South Africa and the reform of the United Nations Security Council

Ntshabele, Clement Thapedi (2001-12)

Thesis (MA)--Stellenbosch University, 2001.

Thesis

ENGLISH ABSTRACT: After being sidelined for a number of years, South Africa finds itself readmitted to the international community. One of the many issues at stake now is the reform of the United Nations Security Council. This study looks at South Africa's aim to make substantial changes in the international system, with the Security Council being one of the target institutions. This is a mammoth task for South Africa and the study points out the challenges that go with engaging in this process. The study points out an element of ambiguity in South Africa's foreign policy and the challenges that go with making multilateralism a cornerstone of such a policy. While it is not yet clear as to whether South Africa will succeed in changing the behaviour of states and the practice of multilateral institutions, it is at the moment participating in debates that might lead to such changes. South Africa's participation in the Open Ended Working Committee on the reform of the United Nations Security Council constitutes one move among others to ensure a change in the practice of the Security Council. The limits of making multilateralism a cornerstone of foreign policy are outlined with the aim of making policy-makers aware of the implications of the broad scope of their ambiguous foreign policy. While it is necessary to avoid engaging in assignments that might be difficult to manage, the need for South Africa to focus only on what is achievable and not to try and punch above its weight is one aspect this paper emphasises. The paper ends by making recommendations, which include (among others) that South Africa should attempt to secure a seat in the reformed Security Council should such an opportunity arise, but only after a careful consideration of her abilities.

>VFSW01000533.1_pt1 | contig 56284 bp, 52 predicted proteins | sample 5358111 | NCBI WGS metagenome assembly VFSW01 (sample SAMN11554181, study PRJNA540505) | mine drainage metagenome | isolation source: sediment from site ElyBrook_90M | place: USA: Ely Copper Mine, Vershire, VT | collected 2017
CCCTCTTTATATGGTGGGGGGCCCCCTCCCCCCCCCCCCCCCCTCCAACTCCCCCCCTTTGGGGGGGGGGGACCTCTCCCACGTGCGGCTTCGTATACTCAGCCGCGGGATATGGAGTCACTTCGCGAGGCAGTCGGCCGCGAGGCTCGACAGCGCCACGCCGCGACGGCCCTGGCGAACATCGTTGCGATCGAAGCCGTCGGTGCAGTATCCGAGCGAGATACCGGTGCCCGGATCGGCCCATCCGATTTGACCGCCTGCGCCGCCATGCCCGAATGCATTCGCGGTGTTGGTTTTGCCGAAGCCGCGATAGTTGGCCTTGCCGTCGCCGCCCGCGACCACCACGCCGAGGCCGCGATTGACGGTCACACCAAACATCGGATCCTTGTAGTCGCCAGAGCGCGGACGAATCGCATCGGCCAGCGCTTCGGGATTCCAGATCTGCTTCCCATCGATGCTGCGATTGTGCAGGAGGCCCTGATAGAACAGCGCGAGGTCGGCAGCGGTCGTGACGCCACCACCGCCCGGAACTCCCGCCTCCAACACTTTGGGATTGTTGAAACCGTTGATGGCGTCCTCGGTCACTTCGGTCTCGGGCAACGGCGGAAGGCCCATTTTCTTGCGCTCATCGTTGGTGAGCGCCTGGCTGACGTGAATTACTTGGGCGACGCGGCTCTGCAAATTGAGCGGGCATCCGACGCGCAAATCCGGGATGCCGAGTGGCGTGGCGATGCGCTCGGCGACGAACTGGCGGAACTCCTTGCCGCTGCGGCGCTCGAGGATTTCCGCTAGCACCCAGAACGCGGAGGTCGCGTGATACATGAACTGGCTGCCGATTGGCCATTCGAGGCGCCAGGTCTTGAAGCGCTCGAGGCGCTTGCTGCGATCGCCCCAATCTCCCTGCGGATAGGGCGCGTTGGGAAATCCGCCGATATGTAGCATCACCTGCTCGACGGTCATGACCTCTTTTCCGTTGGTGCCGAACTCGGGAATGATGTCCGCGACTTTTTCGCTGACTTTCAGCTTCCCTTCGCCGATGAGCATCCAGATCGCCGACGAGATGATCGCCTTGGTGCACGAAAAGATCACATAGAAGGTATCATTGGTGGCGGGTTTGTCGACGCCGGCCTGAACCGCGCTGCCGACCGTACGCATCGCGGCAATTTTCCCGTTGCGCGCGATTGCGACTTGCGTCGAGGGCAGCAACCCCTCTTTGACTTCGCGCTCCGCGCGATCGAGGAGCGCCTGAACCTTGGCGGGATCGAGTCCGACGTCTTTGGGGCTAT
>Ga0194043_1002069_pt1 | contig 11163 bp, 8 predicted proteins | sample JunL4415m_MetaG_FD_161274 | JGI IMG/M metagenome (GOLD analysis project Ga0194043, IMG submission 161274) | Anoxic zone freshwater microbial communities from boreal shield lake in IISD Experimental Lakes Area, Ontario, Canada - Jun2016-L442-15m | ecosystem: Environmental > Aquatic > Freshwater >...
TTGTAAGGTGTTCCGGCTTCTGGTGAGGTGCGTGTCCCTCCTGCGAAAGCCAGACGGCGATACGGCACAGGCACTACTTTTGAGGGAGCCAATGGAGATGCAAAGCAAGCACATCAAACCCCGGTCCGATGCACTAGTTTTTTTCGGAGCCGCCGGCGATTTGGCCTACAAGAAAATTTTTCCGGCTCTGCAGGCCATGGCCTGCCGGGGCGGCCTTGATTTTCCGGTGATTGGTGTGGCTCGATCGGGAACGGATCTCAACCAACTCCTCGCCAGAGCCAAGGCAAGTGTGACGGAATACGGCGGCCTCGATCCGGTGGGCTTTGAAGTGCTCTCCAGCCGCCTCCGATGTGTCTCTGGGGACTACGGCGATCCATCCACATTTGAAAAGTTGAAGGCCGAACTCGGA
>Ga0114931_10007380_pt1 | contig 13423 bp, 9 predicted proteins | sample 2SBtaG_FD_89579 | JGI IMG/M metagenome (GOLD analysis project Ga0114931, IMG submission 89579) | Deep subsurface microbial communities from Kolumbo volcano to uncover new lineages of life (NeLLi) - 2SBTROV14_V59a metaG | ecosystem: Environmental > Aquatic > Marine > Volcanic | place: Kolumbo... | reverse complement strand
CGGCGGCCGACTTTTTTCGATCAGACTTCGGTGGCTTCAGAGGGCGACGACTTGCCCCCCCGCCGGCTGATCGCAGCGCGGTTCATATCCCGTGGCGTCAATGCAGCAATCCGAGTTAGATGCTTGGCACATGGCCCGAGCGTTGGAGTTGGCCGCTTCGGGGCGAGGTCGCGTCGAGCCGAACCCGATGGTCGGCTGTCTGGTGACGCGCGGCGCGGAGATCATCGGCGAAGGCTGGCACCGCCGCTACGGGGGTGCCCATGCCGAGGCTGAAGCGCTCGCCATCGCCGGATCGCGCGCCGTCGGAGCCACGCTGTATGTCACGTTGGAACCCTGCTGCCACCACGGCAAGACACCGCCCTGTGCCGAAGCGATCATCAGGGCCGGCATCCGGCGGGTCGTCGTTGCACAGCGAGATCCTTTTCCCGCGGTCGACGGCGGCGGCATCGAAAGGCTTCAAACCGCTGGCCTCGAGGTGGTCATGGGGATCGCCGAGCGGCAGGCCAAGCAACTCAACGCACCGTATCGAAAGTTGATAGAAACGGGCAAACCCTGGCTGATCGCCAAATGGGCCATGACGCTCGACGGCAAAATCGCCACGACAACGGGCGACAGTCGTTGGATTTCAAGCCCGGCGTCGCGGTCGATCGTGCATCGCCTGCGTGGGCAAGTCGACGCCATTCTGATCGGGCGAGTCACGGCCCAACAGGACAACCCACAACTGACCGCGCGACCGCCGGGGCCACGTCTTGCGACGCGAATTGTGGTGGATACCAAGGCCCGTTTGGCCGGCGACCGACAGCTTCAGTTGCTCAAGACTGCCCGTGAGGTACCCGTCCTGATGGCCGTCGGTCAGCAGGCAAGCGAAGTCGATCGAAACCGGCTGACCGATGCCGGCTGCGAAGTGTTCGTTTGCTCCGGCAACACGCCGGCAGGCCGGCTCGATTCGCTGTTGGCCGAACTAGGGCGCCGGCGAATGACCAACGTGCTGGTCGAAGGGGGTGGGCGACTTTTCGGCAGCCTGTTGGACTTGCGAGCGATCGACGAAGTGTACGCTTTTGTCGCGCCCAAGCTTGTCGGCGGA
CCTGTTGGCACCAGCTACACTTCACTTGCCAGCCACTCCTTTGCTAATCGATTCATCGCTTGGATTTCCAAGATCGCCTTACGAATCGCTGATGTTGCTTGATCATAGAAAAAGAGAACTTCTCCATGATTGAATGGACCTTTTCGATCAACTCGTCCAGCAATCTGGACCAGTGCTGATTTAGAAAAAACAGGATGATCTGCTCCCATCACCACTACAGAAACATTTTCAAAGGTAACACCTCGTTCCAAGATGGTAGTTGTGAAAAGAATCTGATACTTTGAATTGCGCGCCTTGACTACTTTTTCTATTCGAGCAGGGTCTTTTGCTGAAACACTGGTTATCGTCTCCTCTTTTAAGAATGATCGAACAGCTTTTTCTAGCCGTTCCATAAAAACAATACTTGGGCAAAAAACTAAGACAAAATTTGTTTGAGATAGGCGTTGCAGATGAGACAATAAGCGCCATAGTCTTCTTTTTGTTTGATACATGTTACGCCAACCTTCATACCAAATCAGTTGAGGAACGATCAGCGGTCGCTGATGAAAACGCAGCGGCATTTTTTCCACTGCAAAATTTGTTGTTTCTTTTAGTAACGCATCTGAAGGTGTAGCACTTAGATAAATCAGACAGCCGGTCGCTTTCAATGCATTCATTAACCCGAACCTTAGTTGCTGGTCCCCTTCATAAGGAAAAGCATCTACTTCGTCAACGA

AFRIKAANSE OPSOMMING: Na jare van politieke isolasie is Suid-Afrika weer 'n volwaardige lid van die internasionale gemeenskap. Die hervorming van die Verenigde Nasies (VN) se Veiligheidsraad, het binne die konteks van buitelandse beleid, een van die land se vernaamste uitdagings geword. Hierdie studie plaas Suid-Afrika se hervormingspogings van die internasionale stelselonder die soeklig, en fokus veralop die rol van die VN Veiligheidsraad. Die omvang van dié proses kan nie onderskat word nie, en die studie poog om die vernaamste uitdagings van hierdie hervormings te identifiseer. Die opdrag poog om te wys op 'n mate van teenstrydigheid wat in Suid- Afrika se buitelandse beleid te bespeur is, asook die uitdagings verbonde aan die vestiging van multilaterale betrekkinge as hoeksteen van sodanige beleid. Hoewel daar nog nie duidelikheid bestaan oor die mate van sukses wat die land behaal het met betrekking tot die gedrag van state en die praktyk van multilaterale betrekkinge nie, neem dit tans deel aan debate wat mag lei tot beleidsverandering in hierdie velde. Suid-Afrika se deelname aan die VN Veiligheidraad se Ope Werkskonunittees, rakende die hervorming van hierdie liggaam, is een voorbeeld van die land se verbintenis tot die verandering van Veiligheidsraad praktyke. Die beperkings rakende mulilaterale betrekkinge, 'n steunpilaar van internasionale beleid, word uitgelig ten einde beleidsmakers bewus te maak van die omvattende aard van 'n dikwels, onduidelike, buitelandse beleid. Die opdrag benadruk die feit dat Suid-Afrika sal moet poog om slegs betrokke te raak in internasionale aksies wat binne sy vermoëns val. Dit word afgesluit met 'n aantal aanbevelings. Een hiervan is 'n pleidooi dat Suid-Afrika permanente lidmaatskap van die 'n hervormde Veiligheidsraad verkry indien die geleentheid dit voordoen. Sodanige deelname kan egter eers geskied na deeglike oorweging van die land se vermoës binne hierdie sfeer.

Please refer to this item in SUNScholar by using the following persistent URL: http://hdl.handle.net/10019.1/52457
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